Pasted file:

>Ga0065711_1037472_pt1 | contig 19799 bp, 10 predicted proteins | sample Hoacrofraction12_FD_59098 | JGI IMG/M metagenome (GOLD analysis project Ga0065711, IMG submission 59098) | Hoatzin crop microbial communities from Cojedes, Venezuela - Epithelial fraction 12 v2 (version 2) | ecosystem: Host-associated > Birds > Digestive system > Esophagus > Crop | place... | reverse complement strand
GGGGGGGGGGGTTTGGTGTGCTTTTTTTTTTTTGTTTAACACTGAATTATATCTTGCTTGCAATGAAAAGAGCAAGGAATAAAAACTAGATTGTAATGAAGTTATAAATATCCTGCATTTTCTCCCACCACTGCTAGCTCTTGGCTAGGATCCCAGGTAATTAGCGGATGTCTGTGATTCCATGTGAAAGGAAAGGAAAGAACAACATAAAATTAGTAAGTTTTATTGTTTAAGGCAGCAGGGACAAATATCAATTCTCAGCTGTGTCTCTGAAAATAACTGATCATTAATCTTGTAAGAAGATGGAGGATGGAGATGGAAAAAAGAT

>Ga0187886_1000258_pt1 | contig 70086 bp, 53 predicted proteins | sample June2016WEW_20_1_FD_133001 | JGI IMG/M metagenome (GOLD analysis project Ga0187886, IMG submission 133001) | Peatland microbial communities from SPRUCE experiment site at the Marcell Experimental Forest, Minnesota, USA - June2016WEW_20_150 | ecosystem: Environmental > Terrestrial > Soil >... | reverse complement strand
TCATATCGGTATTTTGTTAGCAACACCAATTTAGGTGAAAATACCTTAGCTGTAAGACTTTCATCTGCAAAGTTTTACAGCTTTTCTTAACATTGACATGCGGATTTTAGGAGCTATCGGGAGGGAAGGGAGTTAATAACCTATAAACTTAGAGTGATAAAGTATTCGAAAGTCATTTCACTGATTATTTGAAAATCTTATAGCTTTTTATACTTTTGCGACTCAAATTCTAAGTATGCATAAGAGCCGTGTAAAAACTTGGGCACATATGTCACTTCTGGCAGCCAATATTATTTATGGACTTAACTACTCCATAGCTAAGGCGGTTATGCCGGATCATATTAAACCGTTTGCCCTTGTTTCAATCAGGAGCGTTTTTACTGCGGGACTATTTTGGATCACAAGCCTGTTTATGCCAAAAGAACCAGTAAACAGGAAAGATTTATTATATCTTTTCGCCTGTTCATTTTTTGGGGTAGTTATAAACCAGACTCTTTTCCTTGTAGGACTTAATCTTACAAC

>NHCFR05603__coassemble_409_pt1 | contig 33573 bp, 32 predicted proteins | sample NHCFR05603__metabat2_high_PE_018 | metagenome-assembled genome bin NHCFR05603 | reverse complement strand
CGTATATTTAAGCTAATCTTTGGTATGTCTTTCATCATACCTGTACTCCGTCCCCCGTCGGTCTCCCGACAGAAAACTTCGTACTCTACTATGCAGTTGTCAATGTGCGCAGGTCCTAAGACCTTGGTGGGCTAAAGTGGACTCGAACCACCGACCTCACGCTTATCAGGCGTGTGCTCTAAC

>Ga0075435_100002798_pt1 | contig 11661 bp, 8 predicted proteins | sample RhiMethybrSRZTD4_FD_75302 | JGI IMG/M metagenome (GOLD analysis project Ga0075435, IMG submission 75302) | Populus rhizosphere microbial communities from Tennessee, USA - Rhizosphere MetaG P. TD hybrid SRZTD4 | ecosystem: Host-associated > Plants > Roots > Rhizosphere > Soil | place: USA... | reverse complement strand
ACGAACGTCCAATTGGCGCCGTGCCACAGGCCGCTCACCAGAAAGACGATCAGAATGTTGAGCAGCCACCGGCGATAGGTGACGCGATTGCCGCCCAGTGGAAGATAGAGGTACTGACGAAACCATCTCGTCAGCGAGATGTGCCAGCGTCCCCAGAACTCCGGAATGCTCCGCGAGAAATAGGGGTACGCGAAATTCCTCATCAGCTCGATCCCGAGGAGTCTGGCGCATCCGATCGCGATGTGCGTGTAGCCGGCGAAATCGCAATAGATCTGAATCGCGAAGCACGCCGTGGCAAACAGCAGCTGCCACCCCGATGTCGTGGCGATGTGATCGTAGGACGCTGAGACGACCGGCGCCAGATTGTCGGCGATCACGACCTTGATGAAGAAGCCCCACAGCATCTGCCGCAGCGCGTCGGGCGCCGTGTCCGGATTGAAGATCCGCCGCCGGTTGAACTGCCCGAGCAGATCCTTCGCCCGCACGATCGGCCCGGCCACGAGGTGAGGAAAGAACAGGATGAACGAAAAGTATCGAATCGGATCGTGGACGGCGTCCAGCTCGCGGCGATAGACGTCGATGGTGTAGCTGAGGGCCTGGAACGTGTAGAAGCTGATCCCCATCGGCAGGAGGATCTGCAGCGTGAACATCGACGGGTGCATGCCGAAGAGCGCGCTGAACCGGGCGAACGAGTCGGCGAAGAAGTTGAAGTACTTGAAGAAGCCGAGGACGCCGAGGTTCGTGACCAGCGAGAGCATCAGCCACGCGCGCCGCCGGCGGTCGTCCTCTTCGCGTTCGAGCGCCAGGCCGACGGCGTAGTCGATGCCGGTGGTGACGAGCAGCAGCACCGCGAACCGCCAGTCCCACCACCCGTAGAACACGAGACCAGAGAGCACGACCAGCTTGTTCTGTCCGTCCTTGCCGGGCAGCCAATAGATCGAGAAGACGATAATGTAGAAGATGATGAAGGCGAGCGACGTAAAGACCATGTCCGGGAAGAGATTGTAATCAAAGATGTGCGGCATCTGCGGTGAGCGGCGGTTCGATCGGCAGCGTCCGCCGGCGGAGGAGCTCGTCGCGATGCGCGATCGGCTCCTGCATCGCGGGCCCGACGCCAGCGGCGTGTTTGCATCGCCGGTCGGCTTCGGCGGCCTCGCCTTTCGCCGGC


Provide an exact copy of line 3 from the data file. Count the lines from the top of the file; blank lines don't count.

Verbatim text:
>Ga0187886_1000258_pt1 | contig 70086 bp, 53 predicted proteins | sample June2016WEW_20_1_FD_133001 | JGI IMG/M metagenome (GOLD analysis project Ga0187886, IMG submission 133001) | Peatland microbial communities from SPRUCE experiment site at the Marcell Experimental Forest, Minnesota, USA - June2016WEW_20_150 | ecosystem: Environmental > Terrestrial > Soil >... | reverse complement strand